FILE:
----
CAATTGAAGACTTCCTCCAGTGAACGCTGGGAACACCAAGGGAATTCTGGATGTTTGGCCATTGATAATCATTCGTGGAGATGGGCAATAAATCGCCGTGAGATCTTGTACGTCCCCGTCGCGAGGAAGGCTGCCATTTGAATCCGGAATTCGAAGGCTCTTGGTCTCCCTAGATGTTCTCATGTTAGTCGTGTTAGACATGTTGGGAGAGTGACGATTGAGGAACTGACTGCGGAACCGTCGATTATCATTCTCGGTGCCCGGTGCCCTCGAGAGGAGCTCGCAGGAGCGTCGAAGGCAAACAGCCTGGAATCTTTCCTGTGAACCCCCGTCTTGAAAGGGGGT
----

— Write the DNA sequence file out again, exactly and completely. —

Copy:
CAATTGAAGACTTCCTCCAGTGAACGCTGGGAACACCAAGGGAATTCTGGATGTTTGGCCATTGATAATCATTCGTGGAGATGGGCAATAAATCGCCGTGAGATCTTGTACGTCCCCGTCGCGAGGAAGGCTGCCATTTGAATCCGGAATTCGAAGGCTCTTGGTCTCCCTAGATGTTCTCATGTTAGTCGTGTTAGACATGTTGGGAGAGTGACGATTGAGGAACTGACTGCGGAACCGTCGATTATCATTCTCGGTGCCCGGTGCCCTCGAGAGGAGCTCGCAGGAGCGTCGAAGGCAAACAGCCTGGAATCTTTCCTGTGAACCCCCGTCTTGAAAGGGGGT